You can’t see or feel it, and no amount of money can buy it, but it’s something every sports team and player wants. Momentum is fast becoming one of sport’s biggest buzz words, with many coaches and players referencing it consistently in press conferences. But how do teams get momentum, and is it as important as it’s made out to be?
The mythical zone
There’s an argument in sports that momentum doesn’t really mean much, that when teams go on hot streaks it’s all within the statistical probability of what we should expect. Whilst the statistical element can’t be denied – scoring streaks do fit comfortably within a normal distribution – there’s more to it than just that. When a team or player gains momentum they also gain confidence, which causes them to make more good decisions. This creates a positive cycle, which increases the likelihood of more good things happening for them. Also, when a sportsperson is performing at the peak of their abilities and they’re full of confidence, they can enter the mythical ‘zone’.
|Ayrton Senna - one of the greatest|
“I was already on pole, [...] and I just kept going. Suddenly I was nearly two seconds faster than anybody else, including my team mate with the same car. And suddenly I realised that I was no longer driving the car consciously. I was driving it by a kind of instinct, only I was in a different dimension. It was like I was in a tunnel."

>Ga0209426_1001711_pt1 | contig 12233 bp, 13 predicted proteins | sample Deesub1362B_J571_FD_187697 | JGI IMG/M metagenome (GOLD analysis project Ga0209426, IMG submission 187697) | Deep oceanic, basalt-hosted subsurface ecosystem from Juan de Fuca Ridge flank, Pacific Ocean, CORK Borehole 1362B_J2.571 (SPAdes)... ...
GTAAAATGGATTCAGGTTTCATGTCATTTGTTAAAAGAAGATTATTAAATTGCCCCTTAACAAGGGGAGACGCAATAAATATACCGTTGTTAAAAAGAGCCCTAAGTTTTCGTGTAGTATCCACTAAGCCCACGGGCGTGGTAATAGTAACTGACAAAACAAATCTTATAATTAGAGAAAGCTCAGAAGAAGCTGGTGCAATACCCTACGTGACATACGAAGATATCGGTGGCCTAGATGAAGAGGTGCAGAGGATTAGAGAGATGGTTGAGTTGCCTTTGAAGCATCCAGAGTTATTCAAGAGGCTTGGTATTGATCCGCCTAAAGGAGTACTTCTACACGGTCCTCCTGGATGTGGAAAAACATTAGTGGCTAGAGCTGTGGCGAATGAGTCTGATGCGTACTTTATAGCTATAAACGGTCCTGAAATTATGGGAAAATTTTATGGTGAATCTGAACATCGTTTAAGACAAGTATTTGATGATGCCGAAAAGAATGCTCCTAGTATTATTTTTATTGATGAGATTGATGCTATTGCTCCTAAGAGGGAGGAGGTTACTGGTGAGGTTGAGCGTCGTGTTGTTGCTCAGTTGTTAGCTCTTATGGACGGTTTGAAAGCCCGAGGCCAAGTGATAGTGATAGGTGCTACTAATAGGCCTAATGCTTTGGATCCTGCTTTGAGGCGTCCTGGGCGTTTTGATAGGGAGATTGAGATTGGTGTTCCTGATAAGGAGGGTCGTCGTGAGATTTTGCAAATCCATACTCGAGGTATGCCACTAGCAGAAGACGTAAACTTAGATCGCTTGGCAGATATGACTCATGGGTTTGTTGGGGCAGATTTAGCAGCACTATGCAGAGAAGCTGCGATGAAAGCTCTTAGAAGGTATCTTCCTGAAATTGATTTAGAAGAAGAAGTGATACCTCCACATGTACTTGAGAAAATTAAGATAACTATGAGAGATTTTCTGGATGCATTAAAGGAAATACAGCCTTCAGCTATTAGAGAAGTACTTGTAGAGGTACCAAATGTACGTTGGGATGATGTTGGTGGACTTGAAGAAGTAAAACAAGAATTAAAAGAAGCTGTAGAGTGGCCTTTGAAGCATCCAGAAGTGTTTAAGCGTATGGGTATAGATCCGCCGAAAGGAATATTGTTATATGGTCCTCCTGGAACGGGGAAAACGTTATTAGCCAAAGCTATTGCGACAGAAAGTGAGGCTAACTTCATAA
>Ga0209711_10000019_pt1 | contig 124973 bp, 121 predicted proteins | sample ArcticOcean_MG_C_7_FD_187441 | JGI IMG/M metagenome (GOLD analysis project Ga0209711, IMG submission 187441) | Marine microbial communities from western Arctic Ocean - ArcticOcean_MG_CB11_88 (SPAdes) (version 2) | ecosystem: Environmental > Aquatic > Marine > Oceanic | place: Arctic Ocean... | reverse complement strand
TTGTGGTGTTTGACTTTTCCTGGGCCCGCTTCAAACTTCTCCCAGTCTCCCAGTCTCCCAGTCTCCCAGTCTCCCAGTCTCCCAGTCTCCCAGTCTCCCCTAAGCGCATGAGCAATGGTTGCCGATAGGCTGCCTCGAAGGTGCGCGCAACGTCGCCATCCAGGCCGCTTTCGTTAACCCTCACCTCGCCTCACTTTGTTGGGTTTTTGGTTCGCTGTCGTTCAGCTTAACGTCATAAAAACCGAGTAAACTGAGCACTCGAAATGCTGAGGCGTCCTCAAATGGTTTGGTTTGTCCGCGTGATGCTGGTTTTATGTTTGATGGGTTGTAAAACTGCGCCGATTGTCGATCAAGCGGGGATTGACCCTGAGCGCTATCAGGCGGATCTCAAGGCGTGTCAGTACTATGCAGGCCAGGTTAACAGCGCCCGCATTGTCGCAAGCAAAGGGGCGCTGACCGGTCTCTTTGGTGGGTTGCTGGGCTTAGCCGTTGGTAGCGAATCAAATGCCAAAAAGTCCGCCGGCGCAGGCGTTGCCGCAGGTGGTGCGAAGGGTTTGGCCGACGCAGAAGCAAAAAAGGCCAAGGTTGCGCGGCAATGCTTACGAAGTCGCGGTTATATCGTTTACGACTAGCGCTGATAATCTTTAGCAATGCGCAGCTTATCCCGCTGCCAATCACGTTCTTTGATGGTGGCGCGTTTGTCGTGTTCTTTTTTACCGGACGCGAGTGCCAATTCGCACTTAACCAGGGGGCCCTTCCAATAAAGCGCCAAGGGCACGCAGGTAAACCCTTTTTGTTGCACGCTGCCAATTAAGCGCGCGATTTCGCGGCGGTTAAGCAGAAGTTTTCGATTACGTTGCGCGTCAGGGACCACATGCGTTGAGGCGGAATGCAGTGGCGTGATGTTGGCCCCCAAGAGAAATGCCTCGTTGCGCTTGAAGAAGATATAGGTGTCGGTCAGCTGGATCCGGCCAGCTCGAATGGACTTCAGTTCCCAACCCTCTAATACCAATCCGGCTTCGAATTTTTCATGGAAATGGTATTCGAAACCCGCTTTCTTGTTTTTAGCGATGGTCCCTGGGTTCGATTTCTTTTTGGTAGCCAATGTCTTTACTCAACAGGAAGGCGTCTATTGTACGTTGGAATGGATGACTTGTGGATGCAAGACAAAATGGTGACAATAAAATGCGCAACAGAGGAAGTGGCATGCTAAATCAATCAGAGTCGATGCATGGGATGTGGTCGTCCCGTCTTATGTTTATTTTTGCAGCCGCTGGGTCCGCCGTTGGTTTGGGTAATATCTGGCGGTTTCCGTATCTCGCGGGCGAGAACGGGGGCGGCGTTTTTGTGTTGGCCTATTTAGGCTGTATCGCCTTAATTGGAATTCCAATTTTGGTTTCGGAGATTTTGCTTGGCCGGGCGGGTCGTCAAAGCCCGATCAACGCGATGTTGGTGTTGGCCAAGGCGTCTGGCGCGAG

How to turn around momentum
A momentum shift usually occurs with a precipitating event, such as a fumble or mis-hit, or a moment of inspiration. This can cause a change in the mindset of the athletes involved, which leads to a change in behavior and outcome. As such there’s no magical solution to turn around momentum; as with most things in life it requires hard work, dedication and a little bit of luck. Perhaps the most important factor is to remain positive, because when you start to doubt yourself you’re more likely to make poor decisions which won’t bring about the necessary precipitating event.
Experienced athletes have been shown to be better at handling the ups and downs of sport than novices, and are thus often better at limiting the effects when the opposition has momentum. Whilst it may sound obvious, the key really is to keep doing the right things with a positive mindset, which gives you the maximum possibility of creating the necessary momentum shift
Whilst momentum in sports is in essence a psychological thing, its importance is obvious to anyone who regularly plays or watches sport. The growing increase in sports psychology is a sign of this - if you can prepare a team to have a steady, positive mental attitude you'll have already taken the first step towards victory. Whilst momentum is not the be all and end all, it's certainly one of the most important factors in sport.